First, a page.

The EEOC Warns Employers that Eliminating Diversity Equity, and Inclusion (DEI) Programs Can Risk Discrimination Violations.

Margie Faulk

Margie Faulk

Margie Faulk is a senior level human resources professional with over 15 years of HR management and compliance experience. A current Compliance Advisor for HR Compliance Solutions, LLC, Margie, has worked as an HR Compliance advisor for major corporations and small businesses in the small, large, private, public, Non-profit sectors and...
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June 27, 2024
01:00 PM ET | 12:00 PM CT
90 Mins

In mid-2023, the US Supreme Court made it unlawful for universities and colleges to consider a college applicant’s race in college admissions decisions designed to achieve the objective of a more diverse student body. Although the decision does not address corporate diversity, equity, and inclusion (DEI) efforts in the workplace, the upshot of the Court’s ruling could have implications for such requirements, including the Equal Employment Opportunity Commission (EEOC). The Supreme Court’s decision is likely to result in increased litigation over corporate race-conscious programs under workplace antidiscrimination laws, including under Title VII.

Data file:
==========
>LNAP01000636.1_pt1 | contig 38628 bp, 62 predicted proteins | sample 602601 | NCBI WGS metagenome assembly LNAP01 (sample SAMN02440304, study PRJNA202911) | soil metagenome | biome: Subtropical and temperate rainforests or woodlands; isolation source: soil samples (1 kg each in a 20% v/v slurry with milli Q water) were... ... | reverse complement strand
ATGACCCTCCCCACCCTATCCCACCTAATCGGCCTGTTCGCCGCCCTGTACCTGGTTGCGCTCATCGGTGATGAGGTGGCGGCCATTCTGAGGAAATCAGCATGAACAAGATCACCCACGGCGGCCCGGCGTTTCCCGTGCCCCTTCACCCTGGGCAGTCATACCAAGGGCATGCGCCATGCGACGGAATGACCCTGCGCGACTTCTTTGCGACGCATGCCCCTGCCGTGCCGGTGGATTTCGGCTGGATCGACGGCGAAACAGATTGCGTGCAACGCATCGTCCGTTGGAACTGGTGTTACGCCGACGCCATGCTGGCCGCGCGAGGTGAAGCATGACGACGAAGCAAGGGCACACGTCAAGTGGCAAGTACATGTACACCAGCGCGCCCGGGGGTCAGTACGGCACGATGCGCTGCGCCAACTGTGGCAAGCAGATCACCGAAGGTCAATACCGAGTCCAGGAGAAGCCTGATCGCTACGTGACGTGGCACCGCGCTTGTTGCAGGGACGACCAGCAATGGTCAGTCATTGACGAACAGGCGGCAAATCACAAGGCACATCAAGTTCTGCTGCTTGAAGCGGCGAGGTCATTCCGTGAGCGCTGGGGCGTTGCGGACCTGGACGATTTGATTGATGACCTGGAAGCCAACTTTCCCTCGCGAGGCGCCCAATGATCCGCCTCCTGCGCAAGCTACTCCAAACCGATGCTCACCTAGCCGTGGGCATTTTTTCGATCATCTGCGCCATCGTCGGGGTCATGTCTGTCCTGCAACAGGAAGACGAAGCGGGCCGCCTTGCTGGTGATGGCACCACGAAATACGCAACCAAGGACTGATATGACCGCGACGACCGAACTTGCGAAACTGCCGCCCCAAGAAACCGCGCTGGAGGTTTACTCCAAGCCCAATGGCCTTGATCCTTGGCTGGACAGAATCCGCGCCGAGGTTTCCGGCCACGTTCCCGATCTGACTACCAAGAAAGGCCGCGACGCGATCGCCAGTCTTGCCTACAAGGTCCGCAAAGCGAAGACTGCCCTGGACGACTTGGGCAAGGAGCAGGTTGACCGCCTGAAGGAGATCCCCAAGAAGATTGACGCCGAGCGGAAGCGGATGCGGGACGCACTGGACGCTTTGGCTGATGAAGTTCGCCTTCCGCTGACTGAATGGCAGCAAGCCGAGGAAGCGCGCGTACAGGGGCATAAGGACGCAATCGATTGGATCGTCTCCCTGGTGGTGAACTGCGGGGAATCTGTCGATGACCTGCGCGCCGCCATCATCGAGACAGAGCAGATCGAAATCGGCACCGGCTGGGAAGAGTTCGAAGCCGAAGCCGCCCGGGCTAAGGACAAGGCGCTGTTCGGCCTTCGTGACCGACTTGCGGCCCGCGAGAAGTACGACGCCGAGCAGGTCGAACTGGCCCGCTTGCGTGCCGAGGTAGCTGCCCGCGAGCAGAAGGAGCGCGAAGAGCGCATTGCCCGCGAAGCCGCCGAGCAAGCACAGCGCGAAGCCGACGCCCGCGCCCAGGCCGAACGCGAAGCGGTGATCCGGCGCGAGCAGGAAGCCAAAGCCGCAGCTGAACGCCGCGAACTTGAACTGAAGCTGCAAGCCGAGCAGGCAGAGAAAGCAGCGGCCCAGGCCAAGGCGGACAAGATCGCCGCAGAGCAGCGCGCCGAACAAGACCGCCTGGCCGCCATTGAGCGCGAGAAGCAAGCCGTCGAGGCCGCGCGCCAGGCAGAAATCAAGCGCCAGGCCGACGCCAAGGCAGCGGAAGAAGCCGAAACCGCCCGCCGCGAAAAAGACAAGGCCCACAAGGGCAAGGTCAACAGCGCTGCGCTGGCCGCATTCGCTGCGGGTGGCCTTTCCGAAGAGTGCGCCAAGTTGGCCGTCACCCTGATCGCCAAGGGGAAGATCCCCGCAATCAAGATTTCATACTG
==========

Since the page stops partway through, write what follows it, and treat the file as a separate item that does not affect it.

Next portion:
The EEOC regulates private employers seeking to create a Title VII-compliant affirmative action plan. To be lawful, the plan or program must be written, dated and include: 1) a reasonable self-analysis of the employer’s relevant employment practices; 2) a reasonable basis to conclude that an employment practice has or will adversely affect a group previously denied or limited employment or promotional opportunities, fail to correct prior discrimination, or result in disparate treatment; and 3) a narrowly tailored and reasonable action to address the problem identified.

Given the specificity of these requirements, many DEI initiatives may not currently meet the EEOC’s guidelines. Therefore, DEI initiatives that favor a particular race or gender or treat race or gender as a “plus” factor in employment decisions come with legal risk. This need not be a death knell for efforts to combat historic discrimination or inequality outside of formal affirmative action plans, but employers should be cautious when structuring and documenting such efforts moving forward.

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Although corporate diversity recruitment efforts can focus on underrepresented minority groups or implement policies to increase diverse applicants in the hiring pool workplace antidiscrimination laws prohibit the use of quotas or preferences for applicants of a certain race or gender.

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